As a non-profit agency, Child Adoption Associates relies on donations and financial grants to support its education program. They are grateful to companies, like EPAM, for donating, receiving a total of 768 computers, 618 of these coming from EPAM. For example, the digital transformation company donated 298 laptops and 120 desktops for computer classes in the schools that were completely destroyed during the occupation. Another 200 desktops are scheduled to arrive in the next two months – half expected by November 10, the other half by December 10 – to help equip four schools that were destroyed in one Ukrainian region. More is needed to provide support. It is unclear when it will be safe for the orphans to return to Ukraine, as many cities and schools have been destroyed; with the hopes of reopening in the coming months, EPAM has continued to provide further resources to these schools. As the children impatiently wait for the war to end, Child Adoption Associates seeks to help with children’s educational needs.

The children are eager to learn, but such aspirations are only possible if they have reliable access to essential tools and resources. Fortunately, there are countless ways to help the children and continue their studies. Something as simple as a laptop or a mobile internet access can make an enormous difference – actually, it will simply change the destiny of the whole generation.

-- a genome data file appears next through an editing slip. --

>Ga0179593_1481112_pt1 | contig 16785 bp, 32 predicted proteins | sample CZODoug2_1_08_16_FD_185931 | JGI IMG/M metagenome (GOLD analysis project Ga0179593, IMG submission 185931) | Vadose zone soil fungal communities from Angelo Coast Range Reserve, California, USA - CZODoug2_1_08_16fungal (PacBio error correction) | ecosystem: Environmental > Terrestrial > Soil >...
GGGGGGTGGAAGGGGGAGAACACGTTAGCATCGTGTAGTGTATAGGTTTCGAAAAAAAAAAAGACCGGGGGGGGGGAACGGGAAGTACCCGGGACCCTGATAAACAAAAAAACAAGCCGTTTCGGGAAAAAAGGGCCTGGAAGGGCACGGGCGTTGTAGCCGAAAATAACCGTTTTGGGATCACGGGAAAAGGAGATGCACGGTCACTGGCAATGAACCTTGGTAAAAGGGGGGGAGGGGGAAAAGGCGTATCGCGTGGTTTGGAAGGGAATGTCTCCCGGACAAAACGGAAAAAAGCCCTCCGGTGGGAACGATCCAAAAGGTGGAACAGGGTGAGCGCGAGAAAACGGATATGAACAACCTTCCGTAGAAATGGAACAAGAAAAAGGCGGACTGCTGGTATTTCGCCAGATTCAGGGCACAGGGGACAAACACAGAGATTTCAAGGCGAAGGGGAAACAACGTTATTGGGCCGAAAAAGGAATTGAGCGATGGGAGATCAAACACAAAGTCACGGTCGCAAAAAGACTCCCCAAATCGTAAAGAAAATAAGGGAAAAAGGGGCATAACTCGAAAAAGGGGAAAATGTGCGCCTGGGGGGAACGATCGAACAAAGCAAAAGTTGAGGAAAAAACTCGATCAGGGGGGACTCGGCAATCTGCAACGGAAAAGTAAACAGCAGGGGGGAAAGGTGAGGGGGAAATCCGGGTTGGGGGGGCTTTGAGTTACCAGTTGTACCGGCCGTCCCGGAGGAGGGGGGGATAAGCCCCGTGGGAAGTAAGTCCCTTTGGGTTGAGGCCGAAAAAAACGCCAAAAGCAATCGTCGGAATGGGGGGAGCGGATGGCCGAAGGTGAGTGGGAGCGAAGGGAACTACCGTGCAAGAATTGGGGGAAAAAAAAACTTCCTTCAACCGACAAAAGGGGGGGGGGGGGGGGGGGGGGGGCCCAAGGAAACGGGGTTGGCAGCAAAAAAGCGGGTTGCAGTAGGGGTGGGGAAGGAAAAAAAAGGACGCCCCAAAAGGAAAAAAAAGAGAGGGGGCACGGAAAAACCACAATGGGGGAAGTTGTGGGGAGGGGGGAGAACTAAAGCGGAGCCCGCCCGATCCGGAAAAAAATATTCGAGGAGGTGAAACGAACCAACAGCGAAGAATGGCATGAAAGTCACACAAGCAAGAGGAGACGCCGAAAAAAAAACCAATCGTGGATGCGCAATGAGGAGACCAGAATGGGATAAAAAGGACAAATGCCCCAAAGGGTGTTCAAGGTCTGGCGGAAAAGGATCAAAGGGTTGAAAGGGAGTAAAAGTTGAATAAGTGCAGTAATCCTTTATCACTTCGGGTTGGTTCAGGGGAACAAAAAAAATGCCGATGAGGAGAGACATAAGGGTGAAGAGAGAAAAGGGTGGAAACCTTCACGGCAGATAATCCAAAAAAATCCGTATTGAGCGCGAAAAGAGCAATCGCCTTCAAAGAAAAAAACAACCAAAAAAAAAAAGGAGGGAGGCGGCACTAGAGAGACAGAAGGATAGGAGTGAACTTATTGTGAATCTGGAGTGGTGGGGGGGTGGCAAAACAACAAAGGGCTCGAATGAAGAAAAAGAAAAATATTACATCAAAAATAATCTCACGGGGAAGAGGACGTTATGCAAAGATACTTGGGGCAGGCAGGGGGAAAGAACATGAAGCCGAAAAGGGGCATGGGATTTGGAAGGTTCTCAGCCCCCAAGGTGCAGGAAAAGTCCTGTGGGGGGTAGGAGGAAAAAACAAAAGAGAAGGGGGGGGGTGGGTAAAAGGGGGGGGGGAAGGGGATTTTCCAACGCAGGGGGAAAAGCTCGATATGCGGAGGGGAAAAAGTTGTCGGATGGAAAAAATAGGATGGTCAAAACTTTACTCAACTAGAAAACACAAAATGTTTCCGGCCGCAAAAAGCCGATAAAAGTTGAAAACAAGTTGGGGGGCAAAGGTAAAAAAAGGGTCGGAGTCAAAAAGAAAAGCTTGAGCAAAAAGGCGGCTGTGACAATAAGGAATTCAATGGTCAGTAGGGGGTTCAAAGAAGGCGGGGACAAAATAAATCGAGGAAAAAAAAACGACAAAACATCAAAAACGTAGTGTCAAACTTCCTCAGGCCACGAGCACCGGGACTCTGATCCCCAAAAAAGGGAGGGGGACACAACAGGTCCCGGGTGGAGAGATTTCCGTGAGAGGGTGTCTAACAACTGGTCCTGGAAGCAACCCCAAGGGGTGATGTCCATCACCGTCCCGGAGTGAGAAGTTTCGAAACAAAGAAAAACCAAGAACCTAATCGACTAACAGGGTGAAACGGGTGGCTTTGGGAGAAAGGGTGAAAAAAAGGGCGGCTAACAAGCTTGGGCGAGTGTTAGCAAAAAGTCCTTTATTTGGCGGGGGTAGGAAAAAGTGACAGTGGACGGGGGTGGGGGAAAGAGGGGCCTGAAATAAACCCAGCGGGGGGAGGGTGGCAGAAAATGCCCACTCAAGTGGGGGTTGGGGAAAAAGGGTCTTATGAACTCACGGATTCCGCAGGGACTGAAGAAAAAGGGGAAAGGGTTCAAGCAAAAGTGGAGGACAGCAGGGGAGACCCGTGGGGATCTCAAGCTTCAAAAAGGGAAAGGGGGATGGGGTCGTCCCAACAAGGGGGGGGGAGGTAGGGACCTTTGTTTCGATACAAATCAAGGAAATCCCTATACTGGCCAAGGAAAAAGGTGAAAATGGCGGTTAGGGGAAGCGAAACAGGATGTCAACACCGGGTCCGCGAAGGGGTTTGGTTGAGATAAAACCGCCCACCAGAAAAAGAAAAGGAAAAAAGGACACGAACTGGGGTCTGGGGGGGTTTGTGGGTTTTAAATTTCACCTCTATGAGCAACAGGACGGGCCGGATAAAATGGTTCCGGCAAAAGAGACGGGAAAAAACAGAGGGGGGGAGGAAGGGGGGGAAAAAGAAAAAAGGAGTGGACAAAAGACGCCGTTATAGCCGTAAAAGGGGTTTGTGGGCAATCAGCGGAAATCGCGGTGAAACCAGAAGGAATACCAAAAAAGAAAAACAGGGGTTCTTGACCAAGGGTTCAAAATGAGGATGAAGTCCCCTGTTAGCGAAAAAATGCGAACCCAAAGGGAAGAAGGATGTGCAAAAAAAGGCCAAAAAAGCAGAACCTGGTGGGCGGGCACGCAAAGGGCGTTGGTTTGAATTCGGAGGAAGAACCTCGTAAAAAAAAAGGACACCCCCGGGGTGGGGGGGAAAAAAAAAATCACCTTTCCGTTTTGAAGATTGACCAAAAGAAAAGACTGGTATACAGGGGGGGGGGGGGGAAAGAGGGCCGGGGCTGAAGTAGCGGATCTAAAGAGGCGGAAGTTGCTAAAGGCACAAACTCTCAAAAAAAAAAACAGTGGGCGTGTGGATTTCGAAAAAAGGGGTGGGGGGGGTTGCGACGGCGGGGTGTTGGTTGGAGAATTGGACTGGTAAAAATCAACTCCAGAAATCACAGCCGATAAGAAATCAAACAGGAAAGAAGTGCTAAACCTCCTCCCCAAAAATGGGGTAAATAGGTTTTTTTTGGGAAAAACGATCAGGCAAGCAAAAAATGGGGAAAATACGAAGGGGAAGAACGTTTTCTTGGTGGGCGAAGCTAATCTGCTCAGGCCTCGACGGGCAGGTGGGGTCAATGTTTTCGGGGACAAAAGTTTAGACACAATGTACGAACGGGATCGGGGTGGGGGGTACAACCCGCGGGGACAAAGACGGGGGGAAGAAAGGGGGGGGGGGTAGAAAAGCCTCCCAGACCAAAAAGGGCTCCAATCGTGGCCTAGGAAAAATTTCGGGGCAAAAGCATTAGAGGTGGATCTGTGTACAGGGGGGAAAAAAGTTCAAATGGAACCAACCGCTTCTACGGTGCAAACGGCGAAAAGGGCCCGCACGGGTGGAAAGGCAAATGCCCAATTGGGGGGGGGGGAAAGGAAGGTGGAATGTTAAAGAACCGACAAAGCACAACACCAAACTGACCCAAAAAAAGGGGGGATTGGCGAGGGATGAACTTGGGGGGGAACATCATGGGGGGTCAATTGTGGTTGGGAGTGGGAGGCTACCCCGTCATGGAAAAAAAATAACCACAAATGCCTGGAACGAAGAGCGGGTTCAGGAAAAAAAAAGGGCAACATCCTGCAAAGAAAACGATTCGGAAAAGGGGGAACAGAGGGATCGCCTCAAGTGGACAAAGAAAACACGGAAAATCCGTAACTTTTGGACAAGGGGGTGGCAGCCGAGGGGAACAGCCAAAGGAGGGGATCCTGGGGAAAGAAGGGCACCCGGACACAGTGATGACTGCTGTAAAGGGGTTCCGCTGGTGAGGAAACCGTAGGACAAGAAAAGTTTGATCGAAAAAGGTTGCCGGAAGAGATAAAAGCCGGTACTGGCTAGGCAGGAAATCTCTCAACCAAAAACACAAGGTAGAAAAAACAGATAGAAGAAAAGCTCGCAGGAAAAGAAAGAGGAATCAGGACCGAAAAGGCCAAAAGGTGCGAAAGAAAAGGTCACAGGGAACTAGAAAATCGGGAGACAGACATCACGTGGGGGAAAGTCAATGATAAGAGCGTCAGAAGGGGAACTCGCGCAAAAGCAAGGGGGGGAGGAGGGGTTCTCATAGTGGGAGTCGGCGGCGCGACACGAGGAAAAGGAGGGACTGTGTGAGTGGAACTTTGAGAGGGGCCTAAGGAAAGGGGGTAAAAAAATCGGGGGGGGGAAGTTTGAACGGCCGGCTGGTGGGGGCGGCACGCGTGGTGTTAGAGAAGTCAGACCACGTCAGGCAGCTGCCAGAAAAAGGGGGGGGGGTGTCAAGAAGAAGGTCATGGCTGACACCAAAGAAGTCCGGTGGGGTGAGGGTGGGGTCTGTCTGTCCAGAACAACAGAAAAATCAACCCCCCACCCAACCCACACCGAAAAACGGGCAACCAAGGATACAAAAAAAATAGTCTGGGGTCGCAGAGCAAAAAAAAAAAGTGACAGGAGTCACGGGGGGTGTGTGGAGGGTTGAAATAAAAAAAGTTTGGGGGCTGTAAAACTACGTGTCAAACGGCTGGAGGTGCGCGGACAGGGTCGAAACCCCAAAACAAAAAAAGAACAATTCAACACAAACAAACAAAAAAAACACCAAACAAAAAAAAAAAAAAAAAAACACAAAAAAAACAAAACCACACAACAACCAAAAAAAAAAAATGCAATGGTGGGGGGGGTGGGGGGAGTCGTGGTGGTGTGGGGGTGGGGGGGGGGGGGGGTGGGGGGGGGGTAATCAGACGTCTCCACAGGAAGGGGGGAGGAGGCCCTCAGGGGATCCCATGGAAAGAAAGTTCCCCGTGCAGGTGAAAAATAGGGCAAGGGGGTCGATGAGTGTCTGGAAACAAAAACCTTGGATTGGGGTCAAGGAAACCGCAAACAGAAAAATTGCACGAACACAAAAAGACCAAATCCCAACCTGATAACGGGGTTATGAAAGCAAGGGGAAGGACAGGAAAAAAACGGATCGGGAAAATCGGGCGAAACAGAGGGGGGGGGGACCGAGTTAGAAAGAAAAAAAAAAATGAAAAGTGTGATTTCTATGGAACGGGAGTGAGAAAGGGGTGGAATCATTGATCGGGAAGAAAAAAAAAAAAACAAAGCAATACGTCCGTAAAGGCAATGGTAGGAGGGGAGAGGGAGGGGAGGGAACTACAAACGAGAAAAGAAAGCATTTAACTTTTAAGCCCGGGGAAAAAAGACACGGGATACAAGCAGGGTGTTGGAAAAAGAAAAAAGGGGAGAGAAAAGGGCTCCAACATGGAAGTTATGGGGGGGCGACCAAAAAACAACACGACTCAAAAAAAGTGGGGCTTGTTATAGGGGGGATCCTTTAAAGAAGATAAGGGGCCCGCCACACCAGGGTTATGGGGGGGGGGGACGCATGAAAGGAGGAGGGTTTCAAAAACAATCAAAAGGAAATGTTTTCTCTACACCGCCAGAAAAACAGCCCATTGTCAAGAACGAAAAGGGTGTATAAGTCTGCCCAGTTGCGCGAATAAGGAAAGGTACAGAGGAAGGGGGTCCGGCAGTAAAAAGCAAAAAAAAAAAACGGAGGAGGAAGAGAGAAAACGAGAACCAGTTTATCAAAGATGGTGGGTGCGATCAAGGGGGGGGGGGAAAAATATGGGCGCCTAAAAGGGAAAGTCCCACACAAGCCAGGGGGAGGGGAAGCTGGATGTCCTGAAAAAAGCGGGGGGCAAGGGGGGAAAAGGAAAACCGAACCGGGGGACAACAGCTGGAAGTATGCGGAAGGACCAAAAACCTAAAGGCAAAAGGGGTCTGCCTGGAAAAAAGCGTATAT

By Ida Rozhitskaya Ida Rozhitskaya has been verified by Muck Rack's editorial team

Ida Rozhitskaya is a contributor to Grit Daily News. She founded Child Adoption Associates in 2001 and has served as its executive director ever since. While completing her Ph.D. in biophysics and working as a scientist in Russia, she continued to volunteer with local orphanages. After moving to the United States in 2000, Ida decided to make her passion a full-time job. What started as a small home office, Child Adoption Associates has now grown to become a recognized adoption agency with prestigious Hague accreditation and reputation for professional, caring and ethical adoption services. Over the years, it has developed the adoption programs in several countries, but Ukraine always had a special place in Ida’s heart – having grown up in the country.